The flavour is initially, not strong, but again, distinctly acrid and slightly bitter. However, the flavour increases as you chew. Strangely, the aftertaste is stronger still. The bitter aftertaste fades and is replaced with sweet buttermilkiness.  In some ways, it has a strong flavour, yet it is mild.

All in all, it provides a complex tasting experience that is rather hard to describe.

Purchased from the French cheese stall, Brighton station.
Reviewed by Nick & Olympia, 2012
(3/5)

Bavaria Blu

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December 8th, 2013 Posted 8:47 pm

Sometimes sold under the name of Cambazola or Blue Brie, this pleasant little cheese that is easily available in many supermarkets. Though the alternative names suggest it could be Italian or French, it is actually German.

Bavaria Blu

Bavaria Blu

It is, by all accounts a blue Brie, using the same recipe as ordinary Brie. However, introducing the blue moulds is somewhat unconventional. Normally, the mould culture is added to the milk. During maturation, and starved of oxygen, it lies dormant until stainless steel wires are used to puncture the rind. With Bavaria Blu, the mould culture is introduced during maturation by injecting it directly into the cheese. This causes the blue moulds to be localised into little pockets rather than veins that pervade the paste.

Coated with a soft, dusty, edible, white rind. It has a cream to white paste, mottled with blue splodges, making it a quite attractive looking cheese.

Like a Brie, it has little or no smell, but unlike Brie it doesn’t produce a smell of ammonia when it gets really ripe.

It has a soft creamy texture, interspersed with the slightly harder patches of blue. A soft, delicate Brie like flavour with a gently blueness. As blue cheeses go, it is very inoffensive. A blue cheese for people that don’t like blue cheese.

Purchased from most leading supermarkets.

Produced by various manufacturers including: Cambazola, Bergader & Edelweiß

Reviewed by Nick & Olympia 2012

(3/5)

Binham Blue

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August 4th, 2013 Posted 4:20 pm

Soft creamy yellow with starkly contrasting deep green/blue veins, a gnarled rind dusted in white moulds. This looks just like a blue cheese ought to.

Binham Blue

Binham Blue

The paste is soft and yields under pressure, but not quite enough to spread.

It has a very mild creamy taste, with bitter overtones, but not in the least bit sharp, like so many other blue cheeses. Other than that, there is little to say. It’s OK… a blue cheese for people that don’t like blue cheese.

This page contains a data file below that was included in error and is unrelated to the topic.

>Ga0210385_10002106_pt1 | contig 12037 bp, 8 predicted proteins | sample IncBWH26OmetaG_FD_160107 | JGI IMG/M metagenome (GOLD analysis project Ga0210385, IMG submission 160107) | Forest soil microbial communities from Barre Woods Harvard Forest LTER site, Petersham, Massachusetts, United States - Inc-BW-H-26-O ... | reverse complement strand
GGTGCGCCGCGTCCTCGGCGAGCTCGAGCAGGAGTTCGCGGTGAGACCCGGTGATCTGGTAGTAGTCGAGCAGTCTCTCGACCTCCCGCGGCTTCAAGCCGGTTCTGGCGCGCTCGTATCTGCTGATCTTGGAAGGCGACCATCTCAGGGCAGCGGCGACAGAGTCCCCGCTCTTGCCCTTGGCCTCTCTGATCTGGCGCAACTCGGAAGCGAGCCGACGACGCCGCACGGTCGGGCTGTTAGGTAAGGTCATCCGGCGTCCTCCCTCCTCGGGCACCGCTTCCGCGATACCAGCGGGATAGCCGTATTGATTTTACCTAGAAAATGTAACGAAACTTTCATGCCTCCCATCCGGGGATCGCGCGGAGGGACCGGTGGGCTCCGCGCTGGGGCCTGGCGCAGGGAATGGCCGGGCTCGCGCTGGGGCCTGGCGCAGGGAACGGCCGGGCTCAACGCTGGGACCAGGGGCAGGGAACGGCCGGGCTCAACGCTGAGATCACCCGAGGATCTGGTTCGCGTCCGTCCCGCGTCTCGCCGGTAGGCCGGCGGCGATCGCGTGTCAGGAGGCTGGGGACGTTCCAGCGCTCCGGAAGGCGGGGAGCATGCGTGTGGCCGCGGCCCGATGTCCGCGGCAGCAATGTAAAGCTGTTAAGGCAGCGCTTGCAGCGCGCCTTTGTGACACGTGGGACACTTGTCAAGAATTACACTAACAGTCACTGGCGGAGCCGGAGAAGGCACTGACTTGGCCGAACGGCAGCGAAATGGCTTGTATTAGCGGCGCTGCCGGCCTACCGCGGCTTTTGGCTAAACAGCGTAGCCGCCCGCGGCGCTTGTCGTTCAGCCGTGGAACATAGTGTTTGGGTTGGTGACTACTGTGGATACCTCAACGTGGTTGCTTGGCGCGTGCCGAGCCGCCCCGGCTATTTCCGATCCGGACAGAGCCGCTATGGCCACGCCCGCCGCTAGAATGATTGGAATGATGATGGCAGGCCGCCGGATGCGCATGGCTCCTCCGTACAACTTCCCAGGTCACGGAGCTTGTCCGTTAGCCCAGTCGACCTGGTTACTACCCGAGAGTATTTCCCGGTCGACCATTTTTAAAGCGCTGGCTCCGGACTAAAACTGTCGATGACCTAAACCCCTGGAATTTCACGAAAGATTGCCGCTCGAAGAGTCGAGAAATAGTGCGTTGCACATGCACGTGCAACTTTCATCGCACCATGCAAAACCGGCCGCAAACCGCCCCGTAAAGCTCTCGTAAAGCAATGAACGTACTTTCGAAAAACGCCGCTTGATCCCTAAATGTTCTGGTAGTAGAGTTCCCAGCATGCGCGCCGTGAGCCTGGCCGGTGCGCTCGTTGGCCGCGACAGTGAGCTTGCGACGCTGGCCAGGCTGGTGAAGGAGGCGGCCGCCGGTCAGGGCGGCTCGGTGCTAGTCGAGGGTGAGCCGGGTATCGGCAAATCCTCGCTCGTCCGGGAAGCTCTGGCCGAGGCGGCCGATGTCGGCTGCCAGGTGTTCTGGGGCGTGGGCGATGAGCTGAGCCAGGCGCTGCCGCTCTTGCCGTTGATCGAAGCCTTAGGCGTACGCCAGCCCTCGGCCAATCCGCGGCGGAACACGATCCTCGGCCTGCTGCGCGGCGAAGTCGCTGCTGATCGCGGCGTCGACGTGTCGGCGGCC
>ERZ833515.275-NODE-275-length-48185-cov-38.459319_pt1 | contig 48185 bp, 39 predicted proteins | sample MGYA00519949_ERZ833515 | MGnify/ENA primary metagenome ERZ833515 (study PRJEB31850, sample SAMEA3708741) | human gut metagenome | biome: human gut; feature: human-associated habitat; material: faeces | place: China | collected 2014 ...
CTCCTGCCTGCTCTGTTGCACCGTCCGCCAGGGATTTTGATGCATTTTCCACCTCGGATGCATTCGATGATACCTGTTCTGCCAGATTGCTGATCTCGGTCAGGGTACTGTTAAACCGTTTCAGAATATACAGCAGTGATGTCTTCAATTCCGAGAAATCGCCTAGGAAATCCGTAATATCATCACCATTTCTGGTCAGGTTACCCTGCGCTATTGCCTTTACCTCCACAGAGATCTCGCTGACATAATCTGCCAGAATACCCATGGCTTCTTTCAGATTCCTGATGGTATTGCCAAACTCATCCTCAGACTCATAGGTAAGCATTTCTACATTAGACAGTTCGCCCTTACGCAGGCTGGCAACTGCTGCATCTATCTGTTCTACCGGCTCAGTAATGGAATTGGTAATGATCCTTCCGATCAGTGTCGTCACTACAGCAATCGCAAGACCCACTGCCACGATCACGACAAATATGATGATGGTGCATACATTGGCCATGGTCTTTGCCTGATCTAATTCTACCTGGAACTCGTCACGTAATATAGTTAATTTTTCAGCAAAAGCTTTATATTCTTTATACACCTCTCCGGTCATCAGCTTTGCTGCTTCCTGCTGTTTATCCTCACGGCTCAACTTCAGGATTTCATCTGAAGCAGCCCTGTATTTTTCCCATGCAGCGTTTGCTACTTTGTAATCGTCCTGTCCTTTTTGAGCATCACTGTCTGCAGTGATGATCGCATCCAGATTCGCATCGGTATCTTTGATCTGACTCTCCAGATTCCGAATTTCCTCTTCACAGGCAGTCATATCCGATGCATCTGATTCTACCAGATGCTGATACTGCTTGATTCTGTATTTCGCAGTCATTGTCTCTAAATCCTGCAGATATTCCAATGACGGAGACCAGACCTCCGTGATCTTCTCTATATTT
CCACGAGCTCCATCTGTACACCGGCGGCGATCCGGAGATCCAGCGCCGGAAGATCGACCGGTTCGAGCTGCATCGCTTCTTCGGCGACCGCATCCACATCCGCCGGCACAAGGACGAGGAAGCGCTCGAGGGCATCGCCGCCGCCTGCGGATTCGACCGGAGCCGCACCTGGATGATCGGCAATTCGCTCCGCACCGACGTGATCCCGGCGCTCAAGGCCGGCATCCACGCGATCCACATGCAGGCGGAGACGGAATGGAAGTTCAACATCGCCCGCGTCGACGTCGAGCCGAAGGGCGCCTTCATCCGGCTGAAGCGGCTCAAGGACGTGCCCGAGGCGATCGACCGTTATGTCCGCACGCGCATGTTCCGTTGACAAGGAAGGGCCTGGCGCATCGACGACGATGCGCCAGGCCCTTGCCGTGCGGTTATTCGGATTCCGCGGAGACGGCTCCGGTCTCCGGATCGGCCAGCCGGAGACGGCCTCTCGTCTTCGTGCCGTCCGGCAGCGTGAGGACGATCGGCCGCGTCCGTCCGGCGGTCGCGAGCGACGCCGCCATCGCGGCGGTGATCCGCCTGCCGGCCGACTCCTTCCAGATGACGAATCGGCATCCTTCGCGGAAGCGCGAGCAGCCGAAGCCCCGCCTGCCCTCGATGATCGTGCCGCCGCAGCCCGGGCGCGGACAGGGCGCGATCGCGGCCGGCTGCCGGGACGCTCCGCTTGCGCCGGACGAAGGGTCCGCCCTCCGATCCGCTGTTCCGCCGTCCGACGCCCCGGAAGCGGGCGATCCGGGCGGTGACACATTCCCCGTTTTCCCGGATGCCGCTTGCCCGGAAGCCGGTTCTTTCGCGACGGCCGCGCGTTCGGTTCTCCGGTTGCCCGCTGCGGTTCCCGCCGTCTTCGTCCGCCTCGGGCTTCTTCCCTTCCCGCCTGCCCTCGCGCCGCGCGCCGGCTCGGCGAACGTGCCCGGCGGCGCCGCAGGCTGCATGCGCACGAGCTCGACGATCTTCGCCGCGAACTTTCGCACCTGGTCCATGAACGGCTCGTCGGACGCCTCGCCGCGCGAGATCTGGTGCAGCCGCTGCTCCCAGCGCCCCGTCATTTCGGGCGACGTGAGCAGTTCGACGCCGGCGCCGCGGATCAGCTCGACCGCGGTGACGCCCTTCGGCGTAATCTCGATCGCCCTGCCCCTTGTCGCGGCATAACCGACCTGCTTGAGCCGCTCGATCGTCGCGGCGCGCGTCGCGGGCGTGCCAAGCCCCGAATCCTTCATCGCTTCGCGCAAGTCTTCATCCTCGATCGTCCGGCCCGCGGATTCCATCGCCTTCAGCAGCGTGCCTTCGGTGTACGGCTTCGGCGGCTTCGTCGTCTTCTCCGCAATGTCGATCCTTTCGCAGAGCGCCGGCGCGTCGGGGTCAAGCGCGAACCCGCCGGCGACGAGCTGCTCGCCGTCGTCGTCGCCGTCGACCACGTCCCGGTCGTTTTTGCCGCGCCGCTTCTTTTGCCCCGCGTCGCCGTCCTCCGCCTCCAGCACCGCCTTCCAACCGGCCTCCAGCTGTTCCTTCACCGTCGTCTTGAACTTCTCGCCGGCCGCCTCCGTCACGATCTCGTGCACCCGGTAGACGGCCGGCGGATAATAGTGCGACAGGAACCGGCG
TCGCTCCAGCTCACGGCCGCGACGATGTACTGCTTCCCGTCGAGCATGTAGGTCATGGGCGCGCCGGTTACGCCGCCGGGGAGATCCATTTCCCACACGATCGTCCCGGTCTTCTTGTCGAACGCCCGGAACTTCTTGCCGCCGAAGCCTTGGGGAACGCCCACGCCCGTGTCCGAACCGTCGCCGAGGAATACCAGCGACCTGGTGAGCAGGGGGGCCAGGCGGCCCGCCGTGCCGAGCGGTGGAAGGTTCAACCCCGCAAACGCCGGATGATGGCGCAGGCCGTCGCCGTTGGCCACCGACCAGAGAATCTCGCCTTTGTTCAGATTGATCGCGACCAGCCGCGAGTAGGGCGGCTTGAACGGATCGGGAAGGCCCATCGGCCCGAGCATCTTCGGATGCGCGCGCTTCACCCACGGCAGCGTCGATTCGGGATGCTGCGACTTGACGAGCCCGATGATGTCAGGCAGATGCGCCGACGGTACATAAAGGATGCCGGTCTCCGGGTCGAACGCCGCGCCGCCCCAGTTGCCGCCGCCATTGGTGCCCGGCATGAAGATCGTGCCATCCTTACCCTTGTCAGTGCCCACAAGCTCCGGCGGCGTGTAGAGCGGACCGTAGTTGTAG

It looks fantastic, and creates an anticipatory expectation that, sadly, fails to be met.

Purchased from Larners, Holt.

Reviewed by Nick & Olympia 2012

(2/5)

 

Langres

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July 7th, 2013 Posted 5:22 pm

This rather smelly, but delightful cheese is made in the Champagne region of France in the town of the same name. Bright yellow/orange, sticky, wrinkly and sunken in the middle, Langres looks like a deflated alien brain.

Langres

Langres

About 3″ in diameter, and washed in Champagne mixed with annatto, to give it the orange rind, Langres is quite a smelly little cheese, slightly sweet, pungent but not stinky.

Then dent in the top is apparently due to the fact that it is only turned twice during maturation.  As the whey and wash drains through the cheese, causing the top collapses in. Some aficionados will pour wine, Champagne or spirits into this dent before serving.

In younger cheeses, the paste is quite firm, but it starts to go gooey around the edges as it matures. Ideally, it is about right when this process has reached about half way (about 1cm). The flavour is complex, there’s a fresh sharpness that makes way to a much mellower and satisfying flavour that has a great deal of character. Eaten with a sip of wine, brings out a floral quality.

Purchased from Selfridges, London

Reviewed by Nick & Olympia 2010

(4/5)


We originally reviewed this cheese in 2010, but on a recent trip to France spent a day in Langres. Of course we had to try this cheese in its home town, although avoiding it would have been difficult. In this town, it seems that everything is either cooked or served with Langres.

Langres in Langres

Langres in Langres

Top: Langres – Bottom left: Langres fraiche – Bottom right: Chaource

We discovered that the Langres cheese is also eaten fresh. It is pleasant enough, but tastes very much like any other fresh cheese. So, we’re glad that they drown it in booze and let it fester for a couple of months.